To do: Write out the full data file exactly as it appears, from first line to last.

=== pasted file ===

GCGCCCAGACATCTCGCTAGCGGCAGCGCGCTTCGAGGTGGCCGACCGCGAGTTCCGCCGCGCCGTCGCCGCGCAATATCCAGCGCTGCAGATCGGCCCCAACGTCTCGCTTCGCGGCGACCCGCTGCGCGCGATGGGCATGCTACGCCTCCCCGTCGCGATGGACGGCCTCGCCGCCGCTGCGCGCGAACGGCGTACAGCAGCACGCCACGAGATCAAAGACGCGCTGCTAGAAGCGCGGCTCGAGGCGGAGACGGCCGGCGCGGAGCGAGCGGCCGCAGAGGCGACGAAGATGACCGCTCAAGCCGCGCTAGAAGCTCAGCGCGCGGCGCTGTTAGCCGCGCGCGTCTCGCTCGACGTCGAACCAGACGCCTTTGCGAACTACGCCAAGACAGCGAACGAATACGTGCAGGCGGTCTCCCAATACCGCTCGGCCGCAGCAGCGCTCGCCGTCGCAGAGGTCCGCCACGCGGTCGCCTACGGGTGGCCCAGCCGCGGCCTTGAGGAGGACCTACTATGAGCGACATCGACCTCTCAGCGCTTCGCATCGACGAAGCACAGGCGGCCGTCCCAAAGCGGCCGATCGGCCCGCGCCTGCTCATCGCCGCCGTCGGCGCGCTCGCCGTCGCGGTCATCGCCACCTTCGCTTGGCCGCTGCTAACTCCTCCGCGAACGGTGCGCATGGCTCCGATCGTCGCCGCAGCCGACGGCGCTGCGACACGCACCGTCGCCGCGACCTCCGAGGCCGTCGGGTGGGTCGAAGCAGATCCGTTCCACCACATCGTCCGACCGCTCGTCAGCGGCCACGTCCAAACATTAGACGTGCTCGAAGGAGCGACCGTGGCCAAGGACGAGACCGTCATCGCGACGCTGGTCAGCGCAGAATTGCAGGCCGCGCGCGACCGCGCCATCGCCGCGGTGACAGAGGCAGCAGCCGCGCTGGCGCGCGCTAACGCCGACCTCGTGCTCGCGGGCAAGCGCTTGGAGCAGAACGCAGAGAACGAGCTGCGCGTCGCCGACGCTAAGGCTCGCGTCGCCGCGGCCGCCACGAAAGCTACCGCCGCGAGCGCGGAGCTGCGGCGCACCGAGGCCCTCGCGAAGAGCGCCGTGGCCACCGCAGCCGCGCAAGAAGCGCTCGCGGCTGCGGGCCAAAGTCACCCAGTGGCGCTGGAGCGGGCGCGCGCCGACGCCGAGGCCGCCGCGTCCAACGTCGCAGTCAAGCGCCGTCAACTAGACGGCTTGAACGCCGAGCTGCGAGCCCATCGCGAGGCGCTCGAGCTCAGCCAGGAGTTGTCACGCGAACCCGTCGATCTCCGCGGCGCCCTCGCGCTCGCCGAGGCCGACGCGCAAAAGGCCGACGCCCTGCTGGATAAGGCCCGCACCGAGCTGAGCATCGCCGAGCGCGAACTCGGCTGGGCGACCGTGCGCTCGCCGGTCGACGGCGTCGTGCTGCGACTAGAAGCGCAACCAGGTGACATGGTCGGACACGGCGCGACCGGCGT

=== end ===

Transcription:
GCGCCCAGACATCTCGCTAGCGGCAGCGCGCTTCGAGGTGGCCGACCGCGAGTTCCGCCGCGCCGTCGCCGCGCAATATCCAGCGCTGCAGATCGGCCCCAACGTCTCGCTTCGCGGCGACCCGCTGCGCGCGATGGGCATGCTACGCCTCCCCGTCGCGATGGACGGCCTCGCCGCCGCTGCGCGCGAACGGCGTACAGCAGCACGCCACGAGATCAAAGACGCGCTGCTAGAAGCGCGGCTCGAGGCGGAGACGGCCGGCGCGGAGCGAGCGGCCGCAGAGGCGACGAAGATGACCGCTCAAGCCGCGCTAGAAGCTCAGCGCGCGGCGCTGTTAGCCGCGCGCGTCTCGCTCGACGTCGAACCAGACGCCTTTGCGAACTACGCCAAGACAGCGAACGAATACGTGCAGGCGGTCTCCCAATACCGCTCGGCCGCAGCAGCGCTCGCCGTCGCAGAGGTCCGCCACGCGGTCGCCTACGGGTGGCCCAGCCGCGGCCTTGAGGAGGACCTACTATGAGCGACATCGACCTCTCAGCGCTTCGCATCGACGAAGCACAGGCGGCCGTCCCAAAGCGGCCGATCGGCCCGCGCCTGCTCATCGCCGCCGTCGGCGCGCTCGCCGTCGCGGTCATCGCCACCTTCGCTTGGCCGCTGCTAACTCCTCCGCGAACGGTGCGCATGGCTCCGATCGTCGCCGCAGCCGACGGCGCTGCGACACGCACCGTCGCCGCGACCTCCGAGGCCGTCGGGTGGGTCGAAGCAGATCCGTTCCACCACATCGTCCGACCGCTCGTCAGCGGCCACGTCCAAACATTAGACGTGCTCGAAGGAGCGACCGTGGCCAAGGACGAGACCGTCATCGCGACGCTGGTCAGCGCAGAATTGCAGGCCGCGCGCGACCGCGCCATCGCCGCGGTGACAGAGGCAGCAGCCGCGCTGGCGCGCGCTAACGCCGACCTCGTGCTCGCGGGCAAGCGCTTGGAGCAGAACGCAGAGAACGAGCTGCGCGTCGCCGACGCTAAGGCTCGCGTCGCCGCGGCCGCCACGAAAGCTACCGCCGCGAGCGCGGAGCTGCGGCGCACCGAGGCCCTCGCGAAGAGCGCCGTGGCCACCGCAGCCGCGCAAGAAGCGCTCGCGGCTGCGGGCCAAAGTCACCCAGTGGCGCTGGAGCGGGCGCGCGCCGACGCCGAGGCCGCCGCGTCCAACGTCGCAGTCAAGCGCCGTCAACTAGACGGCTTGAACGCCGAGCTGCGAGCCCATCGCGAGGCGCTCGAGCTCAGCCAGGAGTTGTCACGCGAACCCGTCGATCTCCGCGGCGCCCTCGCGCTCGCCGAGGCCGACGCGCAAAAGGCCGACGCCCTGCTGGATAAGGCCCGCACCGAGCTGAGCATCGCCGAGCGCGAACTCGGCTGGGCGACCGTGCGCTCGCCGGTCGACGGCGTCGTGCTGCGACTAGAAGCGCAACCAGGTGACATGGTCGGACACGGCGCGACCGGCGT